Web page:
Our Heros

Tourism Paradise Philippines Lesson to be learned here: Never. Ever. Give. Up.


A Heartfelt Story of a Filipina Maid

Thank you http://www.timothytiah.com/ for this article. I had tears in my eyes reading this. You have just greatly affirmed the Filipinos. 


For the past 2 years I’ve had the honour and luxury of having a wonderful Filipino maid. I won’t say her name her but lets call her Geraldine.

Geraldine first started working with my wife and I two years ago. I remember her first few days with us. She was very shy and quiet. Sometimes I couldn’t help but feel that she might even be afraid of us but I guess having to live for the first time under a stranger’s roof far far away from home can make anyone scared.

In the first few weeks I often found her in her room looking out the window. When she looked at me I could see the tears in her eyes that would immediately prompt me to ask her what’s wrong. But she always just brushed it off and said nothing.

We thought that perhaps to add to the anxiety of being away from home alone, she probably missed her family too. So my wife and I arranged for her to call home as often as we could. She would give me a phone number with a +63 prefix on it written on a small torn piece of paper with pen.

When I dialed the number I could see her eagerly waiting….. sometimes nobody would pick up the phone on the other side. Then I would see her turn away disappointed.

At the times when someone did pick-up though, I left her with the privacy of my room to talk and I could always hear her excitedly talking to her family in Tagalog. I never knew what she said but I could sense nothing but happiness in her tone. It was like the only thing she looked forward to each day.

Two years passed and things changed.

– We got to know more about Geraldine. How she had 5 kids back in Philippines. The eldest being 17 and the youngest being 4. years old.

– She had gotten a lot more comfortable with us so she talked and joked more with us. She smiled a lot more too and I never saw her again with teary eyes.

– She had discovered other things to look forward to. After dinner she would watch American Idol or The Voice on Astro. Or sometimes she would watch some Filipino drama on TV.

– She had become family… so much that I almost don’t like referring to her as our maid. I prefer the word “babysitter” since she now helps take care of my newborn son.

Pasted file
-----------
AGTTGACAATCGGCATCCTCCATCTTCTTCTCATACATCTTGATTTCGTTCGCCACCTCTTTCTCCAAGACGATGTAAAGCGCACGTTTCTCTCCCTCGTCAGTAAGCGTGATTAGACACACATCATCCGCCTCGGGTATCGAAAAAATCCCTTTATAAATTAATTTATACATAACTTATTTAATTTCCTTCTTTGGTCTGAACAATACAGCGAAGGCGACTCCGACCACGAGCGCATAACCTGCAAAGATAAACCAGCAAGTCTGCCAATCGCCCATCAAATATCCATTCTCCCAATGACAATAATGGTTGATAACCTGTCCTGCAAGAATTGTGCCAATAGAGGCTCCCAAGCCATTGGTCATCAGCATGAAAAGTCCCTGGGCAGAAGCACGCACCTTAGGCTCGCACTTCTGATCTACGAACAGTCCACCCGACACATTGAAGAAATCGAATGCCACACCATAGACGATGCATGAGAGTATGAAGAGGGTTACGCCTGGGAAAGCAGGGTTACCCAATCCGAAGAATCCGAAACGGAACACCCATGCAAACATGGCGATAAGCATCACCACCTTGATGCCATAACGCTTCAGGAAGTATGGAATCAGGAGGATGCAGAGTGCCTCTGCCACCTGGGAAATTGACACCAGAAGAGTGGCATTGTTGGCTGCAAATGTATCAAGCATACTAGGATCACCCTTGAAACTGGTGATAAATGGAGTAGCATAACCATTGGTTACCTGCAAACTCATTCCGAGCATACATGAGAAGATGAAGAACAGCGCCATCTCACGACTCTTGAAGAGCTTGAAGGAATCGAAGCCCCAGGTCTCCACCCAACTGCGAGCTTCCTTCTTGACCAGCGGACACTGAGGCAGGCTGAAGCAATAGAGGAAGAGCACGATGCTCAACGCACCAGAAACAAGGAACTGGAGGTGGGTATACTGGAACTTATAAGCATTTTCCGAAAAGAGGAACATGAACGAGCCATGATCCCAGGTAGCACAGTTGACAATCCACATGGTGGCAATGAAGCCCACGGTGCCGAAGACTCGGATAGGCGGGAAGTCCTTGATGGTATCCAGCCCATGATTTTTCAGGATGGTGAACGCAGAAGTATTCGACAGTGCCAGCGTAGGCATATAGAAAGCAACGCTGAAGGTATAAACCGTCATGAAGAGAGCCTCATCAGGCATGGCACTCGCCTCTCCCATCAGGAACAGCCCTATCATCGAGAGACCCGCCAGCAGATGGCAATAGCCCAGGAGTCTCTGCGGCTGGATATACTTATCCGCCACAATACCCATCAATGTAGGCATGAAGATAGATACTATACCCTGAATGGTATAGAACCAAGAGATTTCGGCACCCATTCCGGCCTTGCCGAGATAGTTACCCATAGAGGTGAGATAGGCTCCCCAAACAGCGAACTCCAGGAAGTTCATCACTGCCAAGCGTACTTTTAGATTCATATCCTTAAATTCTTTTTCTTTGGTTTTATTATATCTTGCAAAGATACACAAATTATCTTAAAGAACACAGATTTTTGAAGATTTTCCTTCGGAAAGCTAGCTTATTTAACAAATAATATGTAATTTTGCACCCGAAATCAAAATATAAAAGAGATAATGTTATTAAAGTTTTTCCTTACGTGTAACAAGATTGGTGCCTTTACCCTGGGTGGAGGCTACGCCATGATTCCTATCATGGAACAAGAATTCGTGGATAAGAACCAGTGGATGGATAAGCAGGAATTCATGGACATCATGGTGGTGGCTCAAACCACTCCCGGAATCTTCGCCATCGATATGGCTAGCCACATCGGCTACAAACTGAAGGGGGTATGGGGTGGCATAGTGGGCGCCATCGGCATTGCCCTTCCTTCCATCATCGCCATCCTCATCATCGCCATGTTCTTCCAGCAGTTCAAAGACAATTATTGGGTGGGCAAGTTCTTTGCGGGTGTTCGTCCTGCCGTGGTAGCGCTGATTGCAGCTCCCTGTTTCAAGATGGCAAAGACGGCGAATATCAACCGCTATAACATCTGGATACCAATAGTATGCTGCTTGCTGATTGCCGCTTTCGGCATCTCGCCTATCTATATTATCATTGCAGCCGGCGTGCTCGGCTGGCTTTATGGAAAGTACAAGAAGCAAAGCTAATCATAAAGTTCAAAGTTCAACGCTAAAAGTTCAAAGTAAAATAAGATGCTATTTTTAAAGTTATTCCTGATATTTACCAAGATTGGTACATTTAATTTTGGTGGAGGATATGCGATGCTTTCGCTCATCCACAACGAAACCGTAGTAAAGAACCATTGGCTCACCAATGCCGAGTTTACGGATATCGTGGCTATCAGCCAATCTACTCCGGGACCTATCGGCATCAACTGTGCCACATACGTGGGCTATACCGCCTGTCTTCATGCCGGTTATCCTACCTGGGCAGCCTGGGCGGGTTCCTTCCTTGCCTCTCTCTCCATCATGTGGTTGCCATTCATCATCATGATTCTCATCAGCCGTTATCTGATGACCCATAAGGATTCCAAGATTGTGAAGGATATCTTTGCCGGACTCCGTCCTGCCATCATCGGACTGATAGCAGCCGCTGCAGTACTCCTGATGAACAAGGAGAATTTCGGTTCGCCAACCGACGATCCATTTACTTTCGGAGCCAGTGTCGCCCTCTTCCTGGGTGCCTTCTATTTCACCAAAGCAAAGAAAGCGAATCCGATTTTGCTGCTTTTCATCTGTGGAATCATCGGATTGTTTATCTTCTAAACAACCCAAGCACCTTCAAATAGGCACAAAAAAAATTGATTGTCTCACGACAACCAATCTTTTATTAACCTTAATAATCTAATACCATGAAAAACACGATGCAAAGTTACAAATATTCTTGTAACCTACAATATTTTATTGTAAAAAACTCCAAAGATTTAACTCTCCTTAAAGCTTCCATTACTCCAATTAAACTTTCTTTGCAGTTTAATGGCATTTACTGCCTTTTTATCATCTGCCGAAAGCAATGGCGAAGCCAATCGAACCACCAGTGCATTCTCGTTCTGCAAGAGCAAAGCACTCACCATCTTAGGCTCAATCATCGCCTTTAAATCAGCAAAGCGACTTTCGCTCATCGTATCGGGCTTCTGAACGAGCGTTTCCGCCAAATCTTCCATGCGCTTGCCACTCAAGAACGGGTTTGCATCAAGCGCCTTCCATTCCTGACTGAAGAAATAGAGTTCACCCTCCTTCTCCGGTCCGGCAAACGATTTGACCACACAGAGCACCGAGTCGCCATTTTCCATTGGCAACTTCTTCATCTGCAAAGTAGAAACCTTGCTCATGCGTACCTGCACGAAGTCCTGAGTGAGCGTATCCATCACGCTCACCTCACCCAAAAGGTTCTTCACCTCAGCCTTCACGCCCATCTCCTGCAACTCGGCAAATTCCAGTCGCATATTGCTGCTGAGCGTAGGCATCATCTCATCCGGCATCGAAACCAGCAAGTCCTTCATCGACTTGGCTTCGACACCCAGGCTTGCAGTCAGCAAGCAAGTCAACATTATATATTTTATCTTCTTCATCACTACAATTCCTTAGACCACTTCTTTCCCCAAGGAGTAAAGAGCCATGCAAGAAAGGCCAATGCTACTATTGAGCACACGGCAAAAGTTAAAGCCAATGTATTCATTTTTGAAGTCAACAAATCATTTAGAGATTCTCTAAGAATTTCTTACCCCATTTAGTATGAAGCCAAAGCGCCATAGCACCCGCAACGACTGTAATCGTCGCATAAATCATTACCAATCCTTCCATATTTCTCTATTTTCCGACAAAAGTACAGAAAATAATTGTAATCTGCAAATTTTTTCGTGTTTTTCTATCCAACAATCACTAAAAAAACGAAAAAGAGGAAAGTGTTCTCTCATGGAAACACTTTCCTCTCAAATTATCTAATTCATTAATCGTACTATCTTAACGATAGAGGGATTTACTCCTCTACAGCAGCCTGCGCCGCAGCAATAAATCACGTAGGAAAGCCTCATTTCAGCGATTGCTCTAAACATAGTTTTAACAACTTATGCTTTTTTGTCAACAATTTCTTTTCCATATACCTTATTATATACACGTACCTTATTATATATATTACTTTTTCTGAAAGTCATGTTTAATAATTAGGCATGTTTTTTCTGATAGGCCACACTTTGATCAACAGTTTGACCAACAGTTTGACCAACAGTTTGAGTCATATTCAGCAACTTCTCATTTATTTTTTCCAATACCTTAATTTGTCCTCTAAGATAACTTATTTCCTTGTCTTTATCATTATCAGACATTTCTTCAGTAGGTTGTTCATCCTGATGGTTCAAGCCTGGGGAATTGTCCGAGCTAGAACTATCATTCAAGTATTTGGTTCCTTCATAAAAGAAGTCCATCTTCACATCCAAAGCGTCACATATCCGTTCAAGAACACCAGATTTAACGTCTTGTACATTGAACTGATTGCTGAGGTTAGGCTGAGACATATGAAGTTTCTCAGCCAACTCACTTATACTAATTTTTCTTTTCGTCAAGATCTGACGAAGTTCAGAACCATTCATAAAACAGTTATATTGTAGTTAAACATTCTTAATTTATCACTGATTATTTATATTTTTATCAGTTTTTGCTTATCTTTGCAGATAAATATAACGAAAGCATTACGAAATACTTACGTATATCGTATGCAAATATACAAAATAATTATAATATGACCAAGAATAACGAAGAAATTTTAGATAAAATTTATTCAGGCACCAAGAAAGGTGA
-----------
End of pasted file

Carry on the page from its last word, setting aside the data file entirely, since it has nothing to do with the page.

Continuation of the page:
Then as the two years came to an end, she had a decision to make. She could either go home for good with whatever money she earned, or she could extend her stay with us. She decided to extend her stay… but to go back to the Philippines for a month before she returned to continue work for another two years.

Geraldine returned from her month off yesterday with a new hairstyle and looking happy. I don’t know if it was happy to see my son FIghter or happy to see us again but she was happy nevertheless. I asked her loads of questions. Like what she did at home during her month off (she said she spent most of it doing housework, washing clothes and doing laundry for her family… we joked that even at home she had to work).

One of the stories she told me got me a little teary. When she left the Philippines to work in Malaysia, her youngest daughter was 2 years old. By the time she returned, her daughter was 4.

Geraldine’s daughter didn’t recognize her as her mom but spent a month to get to know her. She would bring her daughter around and her daughter would often call out to her “Hoi hoi… buy me candy”.

Finally the month came to an end and it was time for Geraldine to head back to Malaysia. As she said bye, her 4-year old daughter asked her not to go.

Geraldine said to her 4-year old “I need to go so I can earn money and buy you more candy”.

Her daughter disappeared for a few minutes and then came back with something in her fist. She announced “I have money. Don’t go…”.

Then she opened her fist to reveal a few coins.

Geraldine smiled.

This story made me remember the sacrifice that Overseas Filipino Workers (or workers from any country for that matter) make day in and day out. The cost isn’t just being away from their country. It’s being away and not being able to see their kids grow up. Geraldine would never know what her 4 year old daughter was like when she was 3…. and there are many many more overseas workers just like her.

We often talk about how hard we work. The long hours, the stress we face. But compare it to the sacrifice Geraldine and workers like her make and it’s really nothing. Suddenly the fact that I could see my son every day after work was a luxury beyond anything else I could ever ask for.

Society has us admire people who work hard and become successful businessmen or artists or actors or any of these things. But what can be harder than having to leave your kids for two years at a time and miss watching them grow up?

The worst part is that we sometimes forget. Heck we sometimes even forget that our maids or helpers are mothers to some kids some thousands of miles away. So my hope of this article is that whoever reads this is reminded of the people our maids are and the monumental sacrifice they make. And that they are mothers to kids back home who really really miss them.